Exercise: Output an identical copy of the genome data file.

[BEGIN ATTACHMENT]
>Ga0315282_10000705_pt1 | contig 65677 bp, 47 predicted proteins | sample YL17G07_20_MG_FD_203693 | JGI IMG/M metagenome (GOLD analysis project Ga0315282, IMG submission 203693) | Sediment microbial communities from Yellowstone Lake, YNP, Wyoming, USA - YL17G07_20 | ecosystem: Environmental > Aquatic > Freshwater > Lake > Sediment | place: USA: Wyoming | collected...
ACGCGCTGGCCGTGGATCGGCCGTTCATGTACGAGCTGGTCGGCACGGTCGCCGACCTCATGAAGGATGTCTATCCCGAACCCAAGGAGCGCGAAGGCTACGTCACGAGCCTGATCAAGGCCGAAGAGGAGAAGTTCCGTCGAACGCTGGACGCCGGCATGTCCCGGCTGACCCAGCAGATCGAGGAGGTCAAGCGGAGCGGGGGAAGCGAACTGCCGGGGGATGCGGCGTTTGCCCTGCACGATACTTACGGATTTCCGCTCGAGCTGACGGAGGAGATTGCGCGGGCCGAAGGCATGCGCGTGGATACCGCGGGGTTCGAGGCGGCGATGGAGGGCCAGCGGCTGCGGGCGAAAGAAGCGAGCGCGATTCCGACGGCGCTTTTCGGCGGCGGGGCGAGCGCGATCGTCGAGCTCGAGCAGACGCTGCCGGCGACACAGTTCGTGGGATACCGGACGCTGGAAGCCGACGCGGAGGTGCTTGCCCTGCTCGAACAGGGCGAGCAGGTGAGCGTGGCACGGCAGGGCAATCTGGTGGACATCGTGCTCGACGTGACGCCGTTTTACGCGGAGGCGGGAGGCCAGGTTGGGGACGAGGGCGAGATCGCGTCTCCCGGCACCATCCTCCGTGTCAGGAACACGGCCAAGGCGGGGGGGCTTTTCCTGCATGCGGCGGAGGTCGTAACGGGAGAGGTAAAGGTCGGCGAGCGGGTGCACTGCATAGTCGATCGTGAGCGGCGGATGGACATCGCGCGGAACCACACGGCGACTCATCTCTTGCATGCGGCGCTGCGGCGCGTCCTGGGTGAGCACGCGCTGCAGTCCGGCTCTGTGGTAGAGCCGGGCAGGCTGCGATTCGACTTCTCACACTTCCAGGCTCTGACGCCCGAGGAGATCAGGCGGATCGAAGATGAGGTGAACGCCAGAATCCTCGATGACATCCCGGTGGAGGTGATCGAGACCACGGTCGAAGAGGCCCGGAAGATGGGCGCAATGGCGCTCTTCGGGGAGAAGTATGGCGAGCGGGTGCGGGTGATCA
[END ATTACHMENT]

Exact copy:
>Ga0315282_10000705_pt1 | contig 65677 bp, 47 predicted proteins | sample YL17G07_20_MG_FD_203693 | JGI IMG/M metagenome (GOLD analysis project Ga0315282, IMG submission 203693) | Sediment microbial communities from Yellowstone Lake, YNP, Wyoming, USA - YL17G07_20 | ecosystem: Environmental > Aquatic > Freshwater > Lake > Sediment | place: USA: Wyoming | collected...
ACGCGCTGGCCGTGGATCGGCCGTTCATGTACGAGCTGGTCGGCACGGTCGCCGACCTCATGAAGGATGTCTATCCCGAACCCAAGGAGCGCGAAGGCTACGTCACGAGCCTGATCAAGGCCGAAGAGGAGAAGTTCCGTCGAACGCTGGACGCCGGCATGTCCCGGCTGACCCAGCAGATCGAGGAGGTCAAGCGGAGCGGGGGAAGCGAACTGCCGGGGGATGCGGCGTTTGCCCTGCACGATACTTACGGATTTCCGCTCGAGCTGACGGAGGAGATTGCGCGGGCCGAAGGCATGCGCGTGGATACCGCGGGGTTCGAGGCGGCGATGGAGGGCCAGCGGCTGCGGGCGAAAGAAGCGAGCGCGATTCCGACGGCGCTTTTCGGCGGCGGGGCGAGCGCGATCGTCGAGCTCGAGCAGACGCTGCCGGCGACACAGTTCGTGGGATACCGGACGCTGGAAGCCGACGCGGAGGTGCTTGCCCTGCTCGAACAGGGCGAGCAGGTGAGCGTGGCACGGCAGGGCAATCTGGTGGACATCGTGCTCGACGTGACGCCGTTTTACGCGGAGGCGGGAGGCCAGGTTGGGGACGAGGGCGAGATCGCGTCTCCCGGCACCATCCTCCGTGTCAGGAACACGGCCAAGGCGGGGGGGCTTTTCCTGCATGCGGCGGAGGTCGTAACGGGAGAGGTAAAGGTCGGCGAGCGGGTGCACTGCATAGTCGATCGTGAGCGGCGGATGGACATCGCGCGGAACCACACGGCGACTCATCTCTTGCATGCGGCGCTGCGGCGCGTCCTGGGTGAGCACGCGCTGCAGTCCGGCTCTGTGGTAGAGCCGGGCAGGCTGCGATTCGACTTCTCACACTTCCAGGCTCTGACGCCCGAGGAGATCAGGCGGATCGAAGATGAGGTGAACGCCAGAATCCTCGATGACATCCCGGTGGAGGTGATCGAGACCACGGTCGAAGAGGCCCGGAAGATGGGCGCAATGGCGCTCTTCGGGGAGAAGTATGGCGAGCGGGTGCGGGTGATCA